Once you’re ready to get back on it, stroll over to Foam, a photography museum situated in a serene canal house. Explore diverse exhibitions from artists all over the world and leave feeling completely rejuvenated.

Now that you’ve soaked in all of Foam, wander to the nearby Magere Brug, a picturesque drawbridge that lights up at night, making it the perfect sunset spot.

For dinner, head to LAB111, a movie theatre-cum-bar that’s surprisingly open. LAB111 oozes cool, from its stylish decor to its movie-themed menu. Order The Big Kahuna Veggie Burger with sweet potato fries, followed by Children of the Popcorn (white chocolate popcorn with raspberry coulis) for dessert.

Day Three

Many of Amsterdam’s treasures are situated across the water in Amsterdam Noord, easily accessible by frequent ferries that won’t cost you a penny and have enough space to adhere to new travel guidelines. Take the 906 from Centraal to NDSM. If you can, take a bike on board—it’s the easiest way to get around Noord. 

Noord is one of Amsterdam’s most unique districts, with colorful graffiti splashed across the old NDSM shipyard. Credit: Tom Rosenberg

Check out Pllek for breakfast, a contemporary restaurant crafted from shipping containers with a stunning view of the city beyond the water.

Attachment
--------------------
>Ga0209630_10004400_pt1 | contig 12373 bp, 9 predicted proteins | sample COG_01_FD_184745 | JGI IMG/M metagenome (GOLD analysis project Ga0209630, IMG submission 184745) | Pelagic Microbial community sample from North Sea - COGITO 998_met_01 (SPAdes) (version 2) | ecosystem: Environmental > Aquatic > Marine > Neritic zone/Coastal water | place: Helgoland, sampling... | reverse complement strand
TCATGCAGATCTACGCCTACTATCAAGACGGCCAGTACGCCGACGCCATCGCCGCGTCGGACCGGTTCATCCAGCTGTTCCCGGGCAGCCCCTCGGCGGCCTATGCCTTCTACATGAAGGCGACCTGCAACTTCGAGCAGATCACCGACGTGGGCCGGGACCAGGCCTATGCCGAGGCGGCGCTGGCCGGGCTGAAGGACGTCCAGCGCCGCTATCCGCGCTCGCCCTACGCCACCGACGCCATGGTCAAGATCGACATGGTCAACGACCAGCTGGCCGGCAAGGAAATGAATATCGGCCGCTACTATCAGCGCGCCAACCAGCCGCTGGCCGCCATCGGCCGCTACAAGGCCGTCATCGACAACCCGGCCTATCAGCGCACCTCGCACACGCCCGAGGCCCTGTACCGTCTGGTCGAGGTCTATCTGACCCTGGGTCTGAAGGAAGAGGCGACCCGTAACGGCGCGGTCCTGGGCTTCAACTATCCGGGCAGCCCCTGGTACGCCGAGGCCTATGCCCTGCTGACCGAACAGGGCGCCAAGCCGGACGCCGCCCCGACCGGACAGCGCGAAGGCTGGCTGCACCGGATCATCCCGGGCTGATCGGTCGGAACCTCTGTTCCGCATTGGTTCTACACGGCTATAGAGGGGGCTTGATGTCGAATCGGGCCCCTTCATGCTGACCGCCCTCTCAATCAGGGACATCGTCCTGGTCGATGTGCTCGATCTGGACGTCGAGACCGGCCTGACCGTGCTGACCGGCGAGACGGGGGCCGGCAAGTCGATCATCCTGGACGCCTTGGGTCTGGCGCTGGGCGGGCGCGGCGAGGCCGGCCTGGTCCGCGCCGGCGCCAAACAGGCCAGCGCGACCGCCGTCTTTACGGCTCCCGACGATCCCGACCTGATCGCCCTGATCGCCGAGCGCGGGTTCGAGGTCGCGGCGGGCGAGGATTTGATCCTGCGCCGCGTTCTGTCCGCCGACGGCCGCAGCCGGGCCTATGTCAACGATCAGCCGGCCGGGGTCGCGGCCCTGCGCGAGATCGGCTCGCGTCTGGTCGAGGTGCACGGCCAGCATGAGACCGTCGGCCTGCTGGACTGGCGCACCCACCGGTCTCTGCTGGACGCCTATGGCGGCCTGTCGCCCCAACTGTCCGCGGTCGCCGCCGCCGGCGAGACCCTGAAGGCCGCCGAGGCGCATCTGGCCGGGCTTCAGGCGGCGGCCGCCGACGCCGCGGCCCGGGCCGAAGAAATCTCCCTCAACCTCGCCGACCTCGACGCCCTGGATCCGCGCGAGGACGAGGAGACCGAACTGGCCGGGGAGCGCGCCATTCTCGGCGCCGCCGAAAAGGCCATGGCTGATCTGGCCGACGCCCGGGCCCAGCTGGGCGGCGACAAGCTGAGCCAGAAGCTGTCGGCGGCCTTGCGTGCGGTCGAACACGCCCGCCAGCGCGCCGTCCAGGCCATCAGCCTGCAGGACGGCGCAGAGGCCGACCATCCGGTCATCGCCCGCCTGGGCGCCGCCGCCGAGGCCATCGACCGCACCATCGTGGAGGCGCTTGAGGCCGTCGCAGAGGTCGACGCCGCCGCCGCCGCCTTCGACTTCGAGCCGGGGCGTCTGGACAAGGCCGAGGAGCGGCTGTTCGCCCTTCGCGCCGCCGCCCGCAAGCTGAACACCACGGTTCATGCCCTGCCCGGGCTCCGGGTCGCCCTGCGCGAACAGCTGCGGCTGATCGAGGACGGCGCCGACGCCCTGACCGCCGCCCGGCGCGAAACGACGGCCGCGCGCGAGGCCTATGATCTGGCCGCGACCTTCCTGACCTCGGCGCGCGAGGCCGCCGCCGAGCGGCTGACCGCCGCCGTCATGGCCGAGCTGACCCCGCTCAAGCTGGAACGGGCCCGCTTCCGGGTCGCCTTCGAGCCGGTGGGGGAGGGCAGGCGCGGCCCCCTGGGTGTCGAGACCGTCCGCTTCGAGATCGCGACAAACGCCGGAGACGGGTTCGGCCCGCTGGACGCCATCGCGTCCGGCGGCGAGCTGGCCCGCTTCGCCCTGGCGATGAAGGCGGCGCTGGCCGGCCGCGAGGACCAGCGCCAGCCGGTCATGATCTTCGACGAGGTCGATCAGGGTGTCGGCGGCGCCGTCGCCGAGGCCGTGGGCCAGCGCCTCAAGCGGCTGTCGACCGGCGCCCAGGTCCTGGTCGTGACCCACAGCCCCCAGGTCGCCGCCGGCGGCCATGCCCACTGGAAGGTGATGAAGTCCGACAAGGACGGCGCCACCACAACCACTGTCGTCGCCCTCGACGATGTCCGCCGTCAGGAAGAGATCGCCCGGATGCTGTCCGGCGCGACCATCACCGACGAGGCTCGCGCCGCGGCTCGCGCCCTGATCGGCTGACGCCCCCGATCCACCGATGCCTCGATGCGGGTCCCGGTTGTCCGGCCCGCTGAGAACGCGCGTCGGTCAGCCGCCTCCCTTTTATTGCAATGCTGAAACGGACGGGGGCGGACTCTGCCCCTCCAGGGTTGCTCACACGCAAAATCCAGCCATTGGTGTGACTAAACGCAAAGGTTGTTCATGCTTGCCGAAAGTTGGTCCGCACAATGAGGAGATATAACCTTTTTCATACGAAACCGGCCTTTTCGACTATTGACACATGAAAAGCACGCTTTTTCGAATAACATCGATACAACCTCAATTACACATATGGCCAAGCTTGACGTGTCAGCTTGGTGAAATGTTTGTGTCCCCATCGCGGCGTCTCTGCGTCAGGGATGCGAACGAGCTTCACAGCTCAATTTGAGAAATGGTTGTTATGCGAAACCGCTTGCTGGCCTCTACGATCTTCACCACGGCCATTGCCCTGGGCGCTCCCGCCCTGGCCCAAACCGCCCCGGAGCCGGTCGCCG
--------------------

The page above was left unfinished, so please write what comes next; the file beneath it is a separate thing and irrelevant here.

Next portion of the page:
When exploring the weird and wonderful NDSM area, you’ll find an old shipyard-turned-art-city with huge spaces where artists showcase their projects. Europe’s largest flea market, IJ-Hallen, also takes place at NDSM once a month, so bag a bargain if you can!

Then it’s time to explore Café de Ceuvel. Their staff has a creative approach to waste, making it one of the most sustainable urban developments in Europe. From compost toilets to an aquaponics greenhouse, Café de Ceuvel is a well-oiled, green machine. To top it all off, they offer a top-notch menu with vegan options. 

After lunch, check out the Eye Film Museum, a spectacular piece of architecture packed with a collection of more than 40,000 Dutch and foreign films.

Make your last supper a memorable one. Rock up to Hotel De Goudfazant, an industrial space serving Dutch-French fusion cuisine. With an open kitchen and innovative dishes, Hotel De Goudfazant is a boujee way to end a busy trip. Have a drink for us and say “cheers” to a successful three days in magnificent Amsterdam. Goede nacht!

Looking for somewhere to stay? The Hotel Jakarta Amsterdam is a boutique, sustainable option, with an Indonesian vibe and a friendly, accommodating staff. The hotel strictly adheres to Dutch government mandates regarding COVID-19 measures, including social distancing throughout, making rooms available as individual work stations for locals and limiting pool access to five couples.